The programme series called EU3doms was held with the involvement of young people from Hévíz; the programme series was implemented under the Europe for Citizens programme, focusing on the four freedoms of the European Union. While the children learnt about their fundamental rights and the mechanism of the European Union, the adults involved in the project discussed serious issues concerning the free flow of capital, goods and services, as well as the free movement of persons. We asked József Kepli, Mayor of Hévíz about the programmes implemented.
FREEDOMS IN FOCUS
Applicant organisation: Hévíz Város Önkormányzata / Municipality of Hévíz
Project title: Debate on the Future of the Four Freedoms of the European Union
Action: Network of towns
Year of application: 2016
Why did you consider it important for Hévíz to participate in the EU3doms project?
Our town has an active network of relationships, with a number of similar, currently active programmes. Our educational institutions have also expressed an interest in getting involved in such international programmes. In cooperation with Hétfa Research Institute, we started to look for EU programmes through which we can also address and involve the younger generations. That is how we found the EU3doms project, focusing on the four fundamental freedoms of the European Union, that is, the free movement of persons and the free flow of capital, goods and services. Our goal was to conduct an open dialogue with our partners about these fundamental rights, as well as to engage children – in this case, quite young, primary school children – in some creative research activities, which they also presented at each venue. It was also a clear goal to help children to see the world and meet young people from other countries, as well as to learn about the freedoms, of which, as I see it, very often even adults are not aware.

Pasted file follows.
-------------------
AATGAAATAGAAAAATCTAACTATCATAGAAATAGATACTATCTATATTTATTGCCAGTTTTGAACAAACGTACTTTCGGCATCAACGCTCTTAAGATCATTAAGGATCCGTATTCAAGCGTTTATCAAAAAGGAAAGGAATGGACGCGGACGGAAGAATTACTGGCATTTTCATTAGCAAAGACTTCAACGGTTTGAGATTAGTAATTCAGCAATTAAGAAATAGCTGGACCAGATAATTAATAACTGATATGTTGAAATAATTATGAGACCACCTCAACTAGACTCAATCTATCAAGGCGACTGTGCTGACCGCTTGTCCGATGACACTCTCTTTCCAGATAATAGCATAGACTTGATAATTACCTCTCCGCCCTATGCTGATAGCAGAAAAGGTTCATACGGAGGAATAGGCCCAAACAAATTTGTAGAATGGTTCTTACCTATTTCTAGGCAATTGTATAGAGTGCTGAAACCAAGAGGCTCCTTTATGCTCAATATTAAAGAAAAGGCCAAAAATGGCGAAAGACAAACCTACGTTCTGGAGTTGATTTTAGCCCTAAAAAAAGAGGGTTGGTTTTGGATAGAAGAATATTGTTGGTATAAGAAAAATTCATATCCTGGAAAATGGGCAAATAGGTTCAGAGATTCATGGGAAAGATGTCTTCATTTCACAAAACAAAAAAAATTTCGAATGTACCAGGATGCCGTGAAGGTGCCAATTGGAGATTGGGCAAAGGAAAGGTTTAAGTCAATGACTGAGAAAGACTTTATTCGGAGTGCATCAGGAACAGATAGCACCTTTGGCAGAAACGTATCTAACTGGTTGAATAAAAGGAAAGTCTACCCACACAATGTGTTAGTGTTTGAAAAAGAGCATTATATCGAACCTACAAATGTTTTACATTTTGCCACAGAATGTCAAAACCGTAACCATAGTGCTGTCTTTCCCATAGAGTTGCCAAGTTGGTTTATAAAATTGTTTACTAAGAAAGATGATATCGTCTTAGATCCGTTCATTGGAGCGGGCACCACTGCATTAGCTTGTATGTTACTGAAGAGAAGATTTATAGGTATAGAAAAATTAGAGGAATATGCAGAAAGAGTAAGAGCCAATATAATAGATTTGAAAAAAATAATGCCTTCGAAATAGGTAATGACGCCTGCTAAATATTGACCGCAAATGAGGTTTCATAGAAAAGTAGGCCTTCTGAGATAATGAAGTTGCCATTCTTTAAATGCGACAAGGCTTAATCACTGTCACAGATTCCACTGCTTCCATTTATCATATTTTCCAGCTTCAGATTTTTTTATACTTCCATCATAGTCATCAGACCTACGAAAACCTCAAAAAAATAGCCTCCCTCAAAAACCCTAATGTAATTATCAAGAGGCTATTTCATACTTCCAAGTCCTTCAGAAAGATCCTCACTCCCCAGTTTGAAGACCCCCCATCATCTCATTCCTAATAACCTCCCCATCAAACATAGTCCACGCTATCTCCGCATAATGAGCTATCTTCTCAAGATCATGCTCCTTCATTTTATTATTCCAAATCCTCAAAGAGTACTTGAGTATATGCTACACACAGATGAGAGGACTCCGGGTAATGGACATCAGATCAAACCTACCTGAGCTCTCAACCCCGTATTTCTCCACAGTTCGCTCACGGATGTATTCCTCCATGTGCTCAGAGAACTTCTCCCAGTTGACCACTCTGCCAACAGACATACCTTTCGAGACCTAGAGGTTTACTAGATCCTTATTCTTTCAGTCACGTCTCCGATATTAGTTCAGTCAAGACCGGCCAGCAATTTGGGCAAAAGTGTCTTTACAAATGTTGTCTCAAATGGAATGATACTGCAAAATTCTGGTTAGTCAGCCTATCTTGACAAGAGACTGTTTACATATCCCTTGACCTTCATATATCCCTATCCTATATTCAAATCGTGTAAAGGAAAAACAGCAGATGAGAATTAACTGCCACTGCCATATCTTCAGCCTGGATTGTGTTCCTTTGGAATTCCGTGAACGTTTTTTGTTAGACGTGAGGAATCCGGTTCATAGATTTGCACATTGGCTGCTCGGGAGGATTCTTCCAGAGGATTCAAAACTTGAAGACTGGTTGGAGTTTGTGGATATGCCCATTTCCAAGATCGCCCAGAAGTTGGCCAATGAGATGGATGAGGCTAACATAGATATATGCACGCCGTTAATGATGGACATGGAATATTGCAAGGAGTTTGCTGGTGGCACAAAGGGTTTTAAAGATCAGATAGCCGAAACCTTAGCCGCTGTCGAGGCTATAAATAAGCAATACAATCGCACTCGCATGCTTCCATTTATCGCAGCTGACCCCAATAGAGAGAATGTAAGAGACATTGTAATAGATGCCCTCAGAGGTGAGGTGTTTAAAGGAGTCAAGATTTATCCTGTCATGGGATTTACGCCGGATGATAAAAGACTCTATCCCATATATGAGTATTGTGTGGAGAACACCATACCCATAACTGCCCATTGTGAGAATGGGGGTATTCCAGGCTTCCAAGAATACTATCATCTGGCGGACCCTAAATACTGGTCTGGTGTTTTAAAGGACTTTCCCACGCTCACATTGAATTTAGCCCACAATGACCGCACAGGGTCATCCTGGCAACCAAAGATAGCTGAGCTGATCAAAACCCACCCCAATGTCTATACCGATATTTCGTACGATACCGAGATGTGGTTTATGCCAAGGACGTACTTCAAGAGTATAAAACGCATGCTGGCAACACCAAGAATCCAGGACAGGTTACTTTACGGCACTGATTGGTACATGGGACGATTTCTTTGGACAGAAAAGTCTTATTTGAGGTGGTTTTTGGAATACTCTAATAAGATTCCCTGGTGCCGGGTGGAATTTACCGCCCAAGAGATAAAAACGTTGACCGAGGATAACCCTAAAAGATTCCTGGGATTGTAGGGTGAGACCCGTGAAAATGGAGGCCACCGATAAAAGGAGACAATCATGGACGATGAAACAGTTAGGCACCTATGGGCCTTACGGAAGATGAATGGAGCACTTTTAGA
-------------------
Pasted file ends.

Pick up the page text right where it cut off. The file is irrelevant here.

How were the programmes implemented in the towns involved?
The closing event was held in Eisenstadt in mid-November, preceded by events held in Belgrade, Csíkszereda (Miercurea Ciuc), Nis, Hévíz, Southern Slovakia and Lendava. Since the project primarily addressed children and young adults, the programmes dealt with the freedoms in a manner adjusted to their needs. Each town came with a different set of issues which the children approached from their own perspectives. However, each foreign event also included a conference, where adults were also given an opportunity to discuss these questions and issues with the involvement of experts. In Belgrade, for example, the main question was what challenges we, as relatively new members, faced with during the accession. It was a particularly important issue for the Serbian partners, waiting for the accession. With the colleagues we could openly discuss issues which are still unresolved or could be improved within the EU.
What did the August event in Hévíz focus on?